Social media’s rise has drastically altered industries from journalism to health care, altering virtually everything we do and how we do it… Corporations, schools, hospitals, and virtually all large organizations need to adapt to social technology – or be replaced… The US military’s term for [this] kind of environment is VUCA—“Volatile, Uncertain, Complex, Ambiguous.” The acronym came out of the US Army War College in the late nineties to describe the new operating conditions that world military leaders had to face—the rise of terrorism, global political instability, and asymmetrical warfare. It’s a term that also perfectly captures the prevailing instability of society in general. ~Bruce Nussbaum, Creative Intelligence
Delight. Beauty. Happiness. Purpose.
These aren’t words you’re used to hearing when it comes to business outside of a few outliers like Disney, Apple and Zappos. But that’s starting to change. Companies like Rackspace, Intuit, ZipCar, FAB, P&G, Samsung and Commonwealth Bank of Australia are embracing emotional concepts like these as a core element of their business strategy.
And with digital disruption causing upheaval in almost every industry, more and more companies will marry the emotional with the analytical, people with technology and business with purpose as they seek to reinvent themselves. The intersection of the following disruptive forces means CIOs ignore this “soft stuff” at their own peril:
- Technology (social, mobile, cloud): IT is now at the core of everything in the enterprise. It has become the medium for an organization’s relationship with its employees, customers and suppliers.
- Change cycles are speeding up: Rapid emergence of new platforms that empower people and enable rapid experimentation have made 5 year plans, rigid processes and command and control obsolete.
- People’s behavior is changing: Social networks, smart devices, unified communication channels, and natural forms of interface are creating new behaviors in communities, the marketplace and the workplace.
- Meaning is increasingly taking center stage: Recognition of the importance of culture in achieving business strategy has made it an important medium for creating shared direction, alignment and commitment.
You can’t plan, analyze or optimize your way to something completely new.
You can’t plan, analyze or optimize your way in world where VUCA is the new normal.
You can’t plan, analyze or optimize your way to delivering delight, beauty, happiness and purpose.
You have to design your way there. Disruption requires a new mindset. Disruption requires balancing the traditional analytic approaches employed by IT with the empathic approach of design thinking.
What is design thinking?
The Art of Design, a great primer on design thinking, was developed by the US military to teach officers the art of design.
Because military leaders recognized that they needed a new approach to training officers how to lead in VUCA environments.
Commanders and leaders at all levels need to answer four fundamental questions to compete decisively in the future:
- What is the appropriate cognitive approach for 21st century warfare?
- How should one structure and lead adaptive organizational work?
- How should one structure and lead organizational learning
- How can one communicate effectively in the 21st century?
Answering these questions requires reflection on alternative approaches to leadership; on constructing a cognitive framework for how to reason through complexity; on how to create an organizational learning system to decisively compete in the contemporary operating environment; and how to communicate the resulting understanding with others. Design is a strategic cognitive construct that directly confronts these challenges. Art of Design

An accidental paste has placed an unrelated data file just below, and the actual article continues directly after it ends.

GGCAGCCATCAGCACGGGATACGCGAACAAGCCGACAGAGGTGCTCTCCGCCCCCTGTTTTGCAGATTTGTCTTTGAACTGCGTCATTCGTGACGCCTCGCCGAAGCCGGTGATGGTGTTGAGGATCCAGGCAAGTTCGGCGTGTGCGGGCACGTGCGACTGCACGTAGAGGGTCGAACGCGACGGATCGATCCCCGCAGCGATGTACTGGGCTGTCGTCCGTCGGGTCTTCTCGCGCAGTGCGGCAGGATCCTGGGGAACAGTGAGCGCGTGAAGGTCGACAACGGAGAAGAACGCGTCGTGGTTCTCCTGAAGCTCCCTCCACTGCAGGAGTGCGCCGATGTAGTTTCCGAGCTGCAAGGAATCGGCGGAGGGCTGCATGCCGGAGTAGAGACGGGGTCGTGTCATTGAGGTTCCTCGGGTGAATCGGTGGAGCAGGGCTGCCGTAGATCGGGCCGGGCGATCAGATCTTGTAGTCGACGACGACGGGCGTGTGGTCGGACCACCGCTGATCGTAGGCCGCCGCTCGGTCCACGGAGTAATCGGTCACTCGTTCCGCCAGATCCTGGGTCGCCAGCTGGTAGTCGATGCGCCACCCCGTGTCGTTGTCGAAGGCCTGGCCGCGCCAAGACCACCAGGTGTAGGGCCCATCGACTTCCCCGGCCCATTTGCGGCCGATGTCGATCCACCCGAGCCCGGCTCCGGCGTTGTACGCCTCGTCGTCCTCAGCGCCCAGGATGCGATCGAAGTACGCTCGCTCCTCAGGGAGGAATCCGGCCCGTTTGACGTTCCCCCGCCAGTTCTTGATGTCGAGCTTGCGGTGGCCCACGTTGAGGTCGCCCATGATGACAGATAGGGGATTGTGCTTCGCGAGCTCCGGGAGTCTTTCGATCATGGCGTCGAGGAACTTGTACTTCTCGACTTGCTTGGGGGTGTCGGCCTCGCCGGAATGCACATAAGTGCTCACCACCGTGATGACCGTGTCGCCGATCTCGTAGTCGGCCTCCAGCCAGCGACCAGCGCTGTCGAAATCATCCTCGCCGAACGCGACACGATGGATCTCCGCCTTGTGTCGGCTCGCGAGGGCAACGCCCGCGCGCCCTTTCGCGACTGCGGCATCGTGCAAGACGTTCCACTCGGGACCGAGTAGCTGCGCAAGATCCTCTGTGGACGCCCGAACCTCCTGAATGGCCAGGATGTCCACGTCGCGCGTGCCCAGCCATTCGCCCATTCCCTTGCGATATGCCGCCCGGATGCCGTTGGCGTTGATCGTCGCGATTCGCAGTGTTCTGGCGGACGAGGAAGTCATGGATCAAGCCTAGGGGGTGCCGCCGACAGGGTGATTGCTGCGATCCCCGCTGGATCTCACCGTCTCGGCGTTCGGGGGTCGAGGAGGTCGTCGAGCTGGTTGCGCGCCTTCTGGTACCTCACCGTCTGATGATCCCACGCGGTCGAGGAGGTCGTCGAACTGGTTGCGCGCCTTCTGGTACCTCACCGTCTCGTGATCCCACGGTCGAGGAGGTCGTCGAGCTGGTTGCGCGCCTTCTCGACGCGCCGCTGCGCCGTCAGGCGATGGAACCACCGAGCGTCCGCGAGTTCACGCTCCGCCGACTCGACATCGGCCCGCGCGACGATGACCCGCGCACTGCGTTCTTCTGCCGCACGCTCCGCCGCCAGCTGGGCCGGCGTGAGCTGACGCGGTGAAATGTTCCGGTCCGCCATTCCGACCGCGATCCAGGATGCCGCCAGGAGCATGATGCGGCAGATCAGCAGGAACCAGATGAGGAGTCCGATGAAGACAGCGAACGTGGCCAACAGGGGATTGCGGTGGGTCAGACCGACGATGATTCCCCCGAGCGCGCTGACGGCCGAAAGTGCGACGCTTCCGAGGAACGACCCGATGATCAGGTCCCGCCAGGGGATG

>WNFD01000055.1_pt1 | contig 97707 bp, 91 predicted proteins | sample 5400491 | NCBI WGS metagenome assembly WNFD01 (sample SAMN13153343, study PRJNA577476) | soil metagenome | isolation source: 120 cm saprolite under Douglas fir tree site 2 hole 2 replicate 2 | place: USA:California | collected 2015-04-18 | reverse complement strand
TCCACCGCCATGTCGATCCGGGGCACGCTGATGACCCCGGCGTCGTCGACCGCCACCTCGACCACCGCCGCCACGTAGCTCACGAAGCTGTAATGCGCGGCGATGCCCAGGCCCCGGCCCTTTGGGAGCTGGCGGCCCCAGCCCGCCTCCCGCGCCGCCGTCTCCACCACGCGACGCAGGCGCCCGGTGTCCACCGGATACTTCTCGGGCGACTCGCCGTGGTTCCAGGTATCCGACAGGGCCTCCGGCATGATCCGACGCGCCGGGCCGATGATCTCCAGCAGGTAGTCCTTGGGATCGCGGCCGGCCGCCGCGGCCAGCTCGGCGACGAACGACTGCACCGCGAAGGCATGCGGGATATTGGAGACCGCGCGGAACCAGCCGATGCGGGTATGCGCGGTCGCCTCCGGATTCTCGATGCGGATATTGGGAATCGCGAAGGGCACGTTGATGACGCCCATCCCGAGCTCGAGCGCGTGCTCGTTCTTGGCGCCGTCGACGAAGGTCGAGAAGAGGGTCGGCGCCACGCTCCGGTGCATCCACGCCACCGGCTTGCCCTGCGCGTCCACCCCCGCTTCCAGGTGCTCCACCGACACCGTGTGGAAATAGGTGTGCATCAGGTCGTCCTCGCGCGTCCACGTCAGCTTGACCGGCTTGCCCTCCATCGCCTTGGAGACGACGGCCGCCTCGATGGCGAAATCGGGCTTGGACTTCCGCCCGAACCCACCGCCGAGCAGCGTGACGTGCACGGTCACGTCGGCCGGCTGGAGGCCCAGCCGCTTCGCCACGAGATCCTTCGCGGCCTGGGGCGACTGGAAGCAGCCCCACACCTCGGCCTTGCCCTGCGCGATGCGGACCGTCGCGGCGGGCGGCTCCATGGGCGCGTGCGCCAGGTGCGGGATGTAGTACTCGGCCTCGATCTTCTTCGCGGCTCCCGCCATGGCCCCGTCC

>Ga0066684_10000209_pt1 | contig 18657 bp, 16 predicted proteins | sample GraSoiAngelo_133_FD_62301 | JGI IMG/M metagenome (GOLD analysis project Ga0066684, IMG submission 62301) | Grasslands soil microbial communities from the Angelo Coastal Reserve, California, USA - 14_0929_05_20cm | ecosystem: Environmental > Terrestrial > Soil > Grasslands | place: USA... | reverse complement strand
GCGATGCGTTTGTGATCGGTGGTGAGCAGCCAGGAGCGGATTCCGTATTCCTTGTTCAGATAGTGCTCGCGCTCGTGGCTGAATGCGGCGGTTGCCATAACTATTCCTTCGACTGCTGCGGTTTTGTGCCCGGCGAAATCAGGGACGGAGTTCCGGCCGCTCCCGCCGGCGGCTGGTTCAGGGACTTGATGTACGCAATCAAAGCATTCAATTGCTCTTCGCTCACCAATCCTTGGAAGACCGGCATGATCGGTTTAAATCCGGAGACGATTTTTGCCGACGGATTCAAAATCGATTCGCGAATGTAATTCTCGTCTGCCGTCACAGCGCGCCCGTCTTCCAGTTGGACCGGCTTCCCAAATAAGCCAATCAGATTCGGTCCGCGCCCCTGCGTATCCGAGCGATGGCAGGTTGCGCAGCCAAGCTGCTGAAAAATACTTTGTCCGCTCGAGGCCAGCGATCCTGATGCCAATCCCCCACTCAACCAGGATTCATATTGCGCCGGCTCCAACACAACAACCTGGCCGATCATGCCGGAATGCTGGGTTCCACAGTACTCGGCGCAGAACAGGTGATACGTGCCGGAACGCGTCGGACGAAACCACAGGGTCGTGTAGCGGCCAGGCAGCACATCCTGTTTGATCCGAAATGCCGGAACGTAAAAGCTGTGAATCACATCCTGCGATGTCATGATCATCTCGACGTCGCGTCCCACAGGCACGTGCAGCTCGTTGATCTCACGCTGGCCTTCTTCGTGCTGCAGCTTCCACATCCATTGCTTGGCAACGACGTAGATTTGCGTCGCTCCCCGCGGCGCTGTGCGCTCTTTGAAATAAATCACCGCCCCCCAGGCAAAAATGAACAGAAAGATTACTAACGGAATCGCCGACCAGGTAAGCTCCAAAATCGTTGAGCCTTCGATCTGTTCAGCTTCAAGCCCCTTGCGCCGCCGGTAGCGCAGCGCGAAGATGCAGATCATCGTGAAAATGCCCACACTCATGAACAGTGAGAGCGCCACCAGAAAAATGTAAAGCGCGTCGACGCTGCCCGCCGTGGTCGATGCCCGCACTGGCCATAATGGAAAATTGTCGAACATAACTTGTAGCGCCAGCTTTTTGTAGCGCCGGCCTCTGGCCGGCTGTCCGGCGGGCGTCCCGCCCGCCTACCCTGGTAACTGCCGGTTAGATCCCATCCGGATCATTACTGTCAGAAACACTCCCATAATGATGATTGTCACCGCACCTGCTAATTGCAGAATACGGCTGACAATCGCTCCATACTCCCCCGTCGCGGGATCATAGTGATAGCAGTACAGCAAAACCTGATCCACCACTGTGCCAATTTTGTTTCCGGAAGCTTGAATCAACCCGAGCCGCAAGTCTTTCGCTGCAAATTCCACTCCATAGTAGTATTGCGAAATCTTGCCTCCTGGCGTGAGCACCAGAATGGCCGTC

Simply swap warfare for business. Design thinking is a mindset, an intentional way of thinking, doing and making that resembles the approach taken by the designers and artists who question the norms to design the way forward in VUCA environments.
But most CIOs still think of design as icons, the pretty stuff that the creative types in marketing do to dress up consumer facing applications and websites. But design in its deepest sense is much more than that. As Steve Jobs put it, “Design is not just what it looks like. Design is how it works.”
Think about the phrase for a minute.
Design is how it works.
Design is beautiful solutions.
Design is making things better for people.
Design is thinking made visual.
“Design is integral to the DNA of each and every public service. How public services are ‘designed’ is central to their purpose, their function, their character. Design is about the application of hard disciplines not soft furnishings.” Restarting Britain 2: Design and Public Services
“And “design mindfulness” is at the heart of the new purchasing process about to be unveiled—in a 20-person organization. And it’s the soul of the reception area in a 3-person accountancy; and the very heart of the Formal Reports that same accountancy delivers.” Tom Peters
CIOs can no longer simply focus on back end infrastructure, systems and processes. CIOs need to step up to apply creativity to the design of the entire enterprise, taking on the role of value creators delivering solutions not just for the functional jobs people need to get done, but their emotional and social jobs as well.
It is because we need to focus upon how customers want to communicate and consume services, which is predominantly through mobile and IT, and this complex interaction between humans, organisation and technology is the friction we live with today.
Within this however is the greatest unknown quantity which is the human capacity for design and creativity. That is why customers engaged with technology create much greater outcomes than the technology inputs.
This is what I call design thinking.
After all, we have given the customer the ability to create and share their lives through technology, and it is their creativity in design that is changing the process, the system, the structure and the interaction. ~Michael Harte, CIO of CBA
As Idris Mootee puts it “Design thinking allows us to rethink, re-imagine and reset the game.”
To become strategic revenue generators in VUCA environments, CIOs need to change the game, reinventing IT’s role within the digital enterprise. Designing thinking can help CIOs differentiate themselves and evolve their IT organizations from analytic order takers who focus on solving problems others have assigned them to creative innovators who ask probing questions and experiment with new possibilities for how to run, grow and transform their businesses.